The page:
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Falling Snow #2

© 2008
BASID #782

Beth Ames Swartz
Falling Snow #2
acrylic and mixed media on canvas
48" x 60" (1.22m x 1.52m)

杜甫 (Du Fu, also Romanized as Tu Fu, 712770 a.c.e., Chinese)


Facing the Snow




Weeping over battle, many new ghosts,


In sorrow reciting poems, an old man all alone.


A tumult of clouds sinks downward in sunset,


Hard-pressed, the snow dances in the whirlwinds.


Ladle cast down, no green lees1 in the cup,


The brazier lingers on, fire seems crimson.


From several provinces now news has ceased—


I sit here in sorrow tracing words in air.

Translation Selected

     Owen, Stephen. The Great Age of Chinese Poetry: the High T’ang. New Haven and London: Yale University Press, 1981, 201, 390-1 (10973).

     1.  lees:   Solids, a result of fermentation, that are found on the bottom of a vat; these solid particles are comprised of grape skins, pulp, and yeast. The Chinese word, liok, means dark green or blue-black, and, as an attribute of wine, it indicates a strong and thick brew. Owen concludes liok probably does not describe the wine liquid at all, but rather the “lees,” known as dark-green ants (liok-ngyĕ).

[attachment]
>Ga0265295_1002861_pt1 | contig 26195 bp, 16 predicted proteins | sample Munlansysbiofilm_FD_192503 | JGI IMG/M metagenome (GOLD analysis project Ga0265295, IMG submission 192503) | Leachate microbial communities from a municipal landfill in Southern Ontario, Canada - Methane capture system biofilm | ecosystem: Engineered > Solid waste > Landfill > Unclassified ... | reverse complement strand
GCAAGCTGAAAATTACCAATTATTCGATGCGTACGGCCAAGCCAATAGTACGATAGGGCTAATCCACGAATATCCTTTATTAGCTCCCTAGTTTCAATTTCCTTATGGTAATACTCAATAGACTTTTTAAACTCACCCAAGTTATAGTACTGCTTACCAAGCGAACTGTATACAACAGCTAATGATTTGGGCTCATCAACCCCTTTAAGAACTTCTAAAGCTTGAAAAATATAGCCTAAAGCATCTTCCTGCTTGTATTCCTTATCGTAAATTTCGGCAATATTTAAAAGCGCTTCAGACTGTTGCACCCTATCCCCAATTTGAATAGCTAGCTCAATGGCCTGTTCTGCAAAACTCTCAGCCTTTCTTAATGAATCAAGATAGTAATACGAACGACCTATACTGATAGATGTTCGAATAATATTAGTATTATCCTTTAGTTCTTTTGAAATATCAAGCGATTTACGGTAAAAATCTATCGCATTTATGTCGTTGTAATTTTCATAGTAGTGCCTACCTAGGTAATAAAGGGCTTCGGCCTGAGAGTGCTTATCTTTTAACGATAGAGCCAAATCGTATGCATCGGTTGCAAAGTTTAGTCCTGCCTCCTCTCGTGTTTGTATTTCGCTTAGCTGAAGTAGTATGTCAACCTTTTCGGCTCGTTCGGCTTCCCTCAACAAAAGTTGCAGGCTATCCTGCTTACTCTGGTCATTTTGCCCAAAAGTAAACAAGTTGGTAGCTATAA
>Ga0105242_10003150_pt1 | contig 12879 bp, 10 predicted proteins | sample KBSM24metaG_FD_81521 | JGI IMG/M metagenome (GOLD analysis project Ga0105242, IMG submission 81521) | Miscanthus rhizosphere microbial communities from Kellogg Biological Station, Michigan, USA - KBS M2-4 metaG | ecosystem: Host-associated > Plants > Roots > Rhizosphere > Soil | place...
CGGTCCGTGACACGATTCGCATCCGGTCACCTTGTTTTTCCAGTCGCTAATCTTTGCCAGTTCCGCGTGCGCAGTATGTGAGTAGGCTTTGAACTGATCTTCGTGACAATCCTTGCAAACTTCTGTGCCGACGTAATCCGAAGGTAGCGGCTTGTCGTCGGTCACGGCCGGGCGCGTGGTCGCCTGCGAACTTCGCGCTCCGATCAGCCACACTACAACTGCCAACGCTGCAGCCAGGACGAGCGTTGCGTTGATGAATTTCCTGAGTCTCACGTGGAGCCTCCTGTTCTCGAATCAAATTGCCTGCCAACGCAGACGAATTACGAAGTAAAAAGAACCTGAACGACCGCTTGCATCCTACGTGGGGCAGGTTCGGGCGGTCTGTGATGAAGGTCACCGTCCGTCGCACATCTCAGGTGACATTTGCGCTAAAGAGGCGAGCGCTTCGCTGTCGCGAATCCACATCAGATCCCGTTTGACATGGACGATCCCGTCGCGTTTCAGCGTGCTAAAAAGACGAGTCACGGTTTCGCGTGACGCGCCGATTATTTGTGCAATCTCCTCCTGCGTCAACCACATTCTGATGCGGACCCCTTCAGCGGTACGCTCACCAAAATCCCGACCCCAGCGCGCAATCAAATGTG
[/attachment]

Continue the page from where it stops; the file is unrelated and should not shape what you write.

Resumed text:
Hinton (describing a different Du Fu poem with a similar title that he translates as Facing Snow) explains the Chinese expression, floating-ant wine, interpreted by Owen as green lees as follows: “Expensive wine was fermented in silver jars covered with cloth. In the process, a layer of scum formed on top. When this worthless layer was skimmed off and sold to those who could afford nothing better, it was called floating-ant wine.


Other English Translations

     Ayscough, Florence Wheelock and Lowell, Amy, trans. The Autobiography of a Chinese Poet, Vol. I, a.d. 712-759. Boston: Houghton Mifflin, 1929, 228-9.

     Alley, Rewi, trans. Du Fu: Selected Poems. Beijing: Foreign Language Press, 1962 (as Tu Fu: Selected Poems), 2001, 68-9.

     Davis, A(lbert) R(ichard). Tu Fu. New York: Twayne Publishers, Inc., 1971, 52.

     Rexroth, Kenneth. One Hundred Poems from the Chinese. New York: New Directions Publishing Corporation, 1971, IV, 6.

     Seaton, J. P.& Cryer, James, trans. Bright Moon, Perching Birds: Poems. Middletown, CT: Wesleyan University Press, 1971, 1987, 65.

     Wu, Juntao, trans. Tu Fu—a New Translation. Hong Kong: The Commercial Press Ltd, 1981, 54-5.

     Hinton, David. The Selected Poems of Tu Fu. New York: New Directions Publishing Corporation, 1988, 1989, 26, 161.

     Hamill, Sam. Crossing the Yellow River: 300 Poems from the Chinese. Rochester, NY: BOA Editions, 2000, 163. Also, Hamill, Sam and Seaton, J. P., ed. & trans. The Poetry of Zen, Boston & London: Shambhala, 2004, 51. Also, Hamill, Sam, trans. Endless River. New York: Weatherhill, Inc., 1993, 61.

     Barnstone Tony and Chou, Ping, ed. & trans. The Anchor Book of Chinese Poetry. New York: Random House, Inc., 2005, 132-3.

     Holyoak, Keith, trans. Facing the Moon: Poems of Li Bai and Du Fu. Durham, NH: Oyster River, 2007, 102-3.

     Dōngbō (東波). Online: http://www.mountainsongs.net/poem_.php?id=199.